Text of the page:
Unmanned aircraft could soon be controlled by Boeing E-3A airborne warning and control system (AWACS) jets operated on counter-piracy missions by NATO.
Boeing is also holding internal discussions on integrating a control station for the low-altitude Boeing/Insitu ScanEagle unmanned aircraft system on the Bell Boeing V-22.
Both details emerged at a Boeing briefing on 10 August about the ScanEagle's involvement in an ongoing coalition exercise called Empire Challenge.
The Fort Huachucha, Arizona-based event drew a NATO E-3A AWACS crew to demonstrate how the battle management aircraft could use a ScanEagle to intercept suspected pirate vessels, says John Hearing, senior manager for next generation intelligence, surveillance and reconnaissance aircraft at Boeing PhantomWorks.
Boeing installed a control station for the ScanEagle aboard the E-3A, allowing a company employee on board the AWACS jet to control the UAS in flight.
A pick-up truck was used during the event to simulate a pirate vessel. The pirate surrogate identified itself as a fishing boat on its automatic identification system transponder, which was picked up by the E-3A's receivers.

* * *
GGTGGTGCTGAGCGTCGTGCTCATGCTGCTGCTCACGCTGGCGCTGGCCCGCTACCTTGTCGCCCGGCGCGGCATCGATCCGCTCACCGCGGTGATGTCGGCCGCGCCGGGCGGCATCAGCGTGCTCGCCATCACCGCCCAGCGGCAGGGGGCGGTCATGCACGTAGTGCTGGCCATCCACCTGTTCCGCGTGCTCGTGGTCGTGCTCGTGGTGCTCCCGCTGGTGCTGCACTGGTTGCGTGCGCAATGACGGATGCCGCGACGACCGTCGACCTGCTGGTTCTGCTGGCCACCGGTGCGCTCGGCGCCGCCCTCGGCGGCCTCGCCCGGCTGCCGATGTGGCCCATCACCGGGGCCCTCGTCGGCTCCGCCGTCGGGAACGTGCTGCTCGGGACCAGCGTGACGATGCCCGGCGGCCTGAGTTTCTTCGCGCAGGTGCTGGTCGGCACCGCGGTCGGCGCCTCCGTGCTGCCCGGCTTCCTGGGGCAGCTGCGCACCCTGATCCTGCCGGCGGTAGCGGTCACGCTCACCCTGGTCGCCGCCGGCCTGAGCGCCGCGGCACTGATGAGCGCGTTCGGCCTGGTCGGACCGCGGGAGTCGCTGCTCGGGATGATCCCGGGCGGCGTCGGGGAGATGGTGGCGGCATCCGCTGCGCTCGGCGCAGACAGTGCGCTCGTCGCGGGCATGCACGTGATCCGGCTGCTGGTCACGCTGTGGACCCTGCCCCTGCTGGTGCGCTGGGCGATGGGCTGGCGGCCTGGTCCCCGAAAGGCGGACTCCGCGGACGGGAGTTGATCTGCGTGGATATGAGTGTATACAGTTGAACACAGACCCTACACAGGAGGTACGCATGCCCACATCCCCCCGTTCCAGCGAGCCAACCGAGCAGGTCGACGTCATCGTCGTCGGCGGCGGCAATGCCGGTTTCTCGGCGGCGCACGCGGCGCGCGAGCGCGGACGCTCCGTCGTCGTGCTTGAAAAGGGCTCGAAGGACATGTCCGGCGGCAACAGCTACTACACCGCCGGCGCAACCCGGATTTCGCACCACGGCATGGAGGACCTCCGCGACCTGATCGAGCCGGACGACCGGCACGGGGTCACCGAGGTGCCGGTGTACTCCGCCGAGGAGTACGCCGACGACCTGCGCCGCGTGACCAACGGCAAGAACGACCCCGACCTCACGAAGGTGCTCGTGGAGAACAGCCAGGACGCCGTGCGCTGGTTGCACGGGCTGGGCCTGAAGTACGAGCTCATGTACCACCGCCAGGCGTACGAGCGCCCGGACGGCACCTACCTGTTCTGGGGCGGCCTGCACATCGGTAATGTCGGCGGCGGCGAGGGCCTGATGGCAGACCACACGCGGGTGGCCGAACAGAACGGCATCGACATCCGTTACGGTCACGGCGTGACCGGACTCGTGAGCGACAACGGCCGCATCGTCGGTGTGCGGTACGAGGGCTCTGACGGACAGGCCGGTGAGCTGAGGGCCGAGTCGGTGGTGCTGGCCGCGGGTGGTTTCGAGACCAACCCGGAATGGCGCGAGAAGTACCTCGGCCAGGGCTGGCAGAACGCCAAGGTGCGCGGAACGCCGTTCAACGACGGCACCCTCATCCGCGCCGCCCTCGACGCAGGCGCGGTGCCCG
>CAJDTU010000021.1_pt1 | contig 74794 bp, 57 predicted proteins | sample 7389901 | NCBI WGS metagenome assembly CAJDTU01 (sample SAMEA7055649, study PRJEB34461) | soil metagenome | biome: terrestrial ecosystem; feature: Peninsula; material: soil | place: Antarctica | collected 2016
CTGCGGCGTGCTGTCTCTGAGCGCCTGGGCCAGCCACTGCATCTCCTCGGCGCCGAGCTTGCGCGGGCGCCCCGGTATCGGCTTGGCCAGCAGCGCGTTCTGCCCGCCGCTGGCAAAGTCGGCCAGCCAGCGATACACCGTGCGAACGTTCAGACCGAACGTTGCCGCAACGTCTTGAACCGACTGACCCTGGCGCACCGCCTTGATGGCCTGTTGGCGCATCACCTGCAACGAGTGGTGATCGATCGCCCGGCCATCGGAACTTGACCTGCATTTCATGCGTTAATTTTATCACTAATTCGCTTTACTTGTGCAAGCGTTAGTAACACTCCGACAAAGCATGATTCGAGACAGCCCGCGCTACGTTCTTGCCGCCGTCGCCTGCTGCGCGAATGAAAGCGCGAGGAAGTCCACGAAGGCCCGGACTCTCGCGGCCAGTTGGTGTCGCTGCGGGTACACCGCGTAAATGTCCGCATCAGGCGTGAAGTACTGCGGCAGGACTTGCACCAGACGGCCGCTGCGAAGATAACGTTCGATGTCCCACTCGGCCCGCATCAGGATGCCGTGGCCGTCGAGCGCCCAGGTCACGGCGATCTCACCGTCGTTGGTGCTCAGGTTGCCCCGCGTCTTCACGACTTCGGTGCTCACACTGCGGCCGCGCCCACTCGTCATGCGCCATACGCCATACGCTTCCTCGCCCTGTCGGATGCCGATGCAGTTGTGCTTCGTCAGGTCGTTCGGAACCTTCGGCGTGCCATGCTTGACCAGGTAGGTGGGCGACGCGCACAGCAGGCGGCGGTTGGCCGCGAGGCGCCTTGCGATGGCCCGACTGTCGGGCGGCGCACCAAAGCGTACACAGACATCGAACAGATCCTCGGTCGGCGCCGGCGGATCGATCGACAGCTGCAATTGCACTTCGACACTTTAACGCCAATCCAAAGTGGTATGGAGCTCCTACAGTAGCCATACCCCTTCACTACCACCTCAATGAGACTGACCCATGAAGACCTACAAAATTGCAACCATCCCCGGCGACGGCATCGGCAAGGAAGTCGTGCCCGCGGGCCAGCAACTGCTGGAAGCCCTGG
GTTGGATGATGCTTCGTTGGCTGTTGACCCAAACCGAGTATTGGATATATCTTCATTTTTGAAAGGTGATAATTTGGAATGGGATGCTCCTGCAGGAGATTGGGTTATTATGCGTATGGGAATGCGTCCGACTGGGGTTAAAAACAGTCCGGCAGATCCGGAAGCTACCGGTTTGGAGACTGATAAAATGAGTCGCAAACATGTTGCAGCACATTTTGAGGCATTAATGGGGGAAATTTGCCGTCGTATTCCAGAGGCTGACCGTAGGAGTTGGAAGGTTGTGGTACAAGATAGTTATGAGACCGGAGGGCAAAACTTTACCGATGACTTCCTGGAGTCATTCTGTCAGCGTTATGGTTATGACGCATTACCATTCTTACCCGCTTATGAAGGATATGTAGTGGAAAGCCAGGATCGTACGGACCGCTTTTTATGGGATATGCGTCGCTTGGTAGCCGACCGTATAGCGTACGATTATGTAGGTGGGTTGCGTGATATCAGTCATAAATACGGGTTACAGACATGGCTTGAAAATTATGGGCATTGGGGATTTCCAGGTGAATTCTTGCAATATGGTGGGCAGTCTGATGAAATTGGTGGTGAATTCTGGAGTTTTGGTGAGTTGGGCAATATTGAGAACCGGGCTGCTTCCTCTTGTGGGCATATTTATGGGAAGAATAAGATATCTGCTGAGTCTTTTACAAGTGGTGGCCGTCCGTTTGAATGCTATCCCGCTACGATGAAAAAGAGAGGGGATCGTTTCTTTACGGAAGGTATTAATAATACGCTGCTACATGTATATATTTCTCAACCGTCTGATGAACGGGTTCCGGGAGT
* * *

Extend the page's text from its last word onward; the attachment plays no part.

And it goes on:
The E-3A radar's, however, noted the "vessel" was travelling at a speed of 21.5kt (40km/h) - too fast for a normal fishing boat. At that point, the AWACS crew assigned the ScanEagle to investigate. The small UAS beamed video of the vessel back to the E-3A, confirming the vessel was not a fishing boat.
As a result, Hearing said, the E-3A dispatched a Lockheed Martin F-16 to the area to confirm the target and launch an attack.
After completing four of six demonstration flights up to 10 August, Boeing and the NATO AWACS crew had already gathered the information they needed. Now, says Hearing, NATO must decide whether it should make the investment.
"We do know they are evaluating," says Kevin Jones, a Boeing manager for AWACS and network battle management. "They are very aware of the various UAV product lines not only that we have but others have. We're waiting for them to come back to us. We know there's interest. We expect we'll participate in some of that discussion."
The company also believes the ScanEagle or the ScanEagle Compressed Carriage will "fit very nicely in the V-22", Jones says, adding there are "some discussions with customers" about the concept.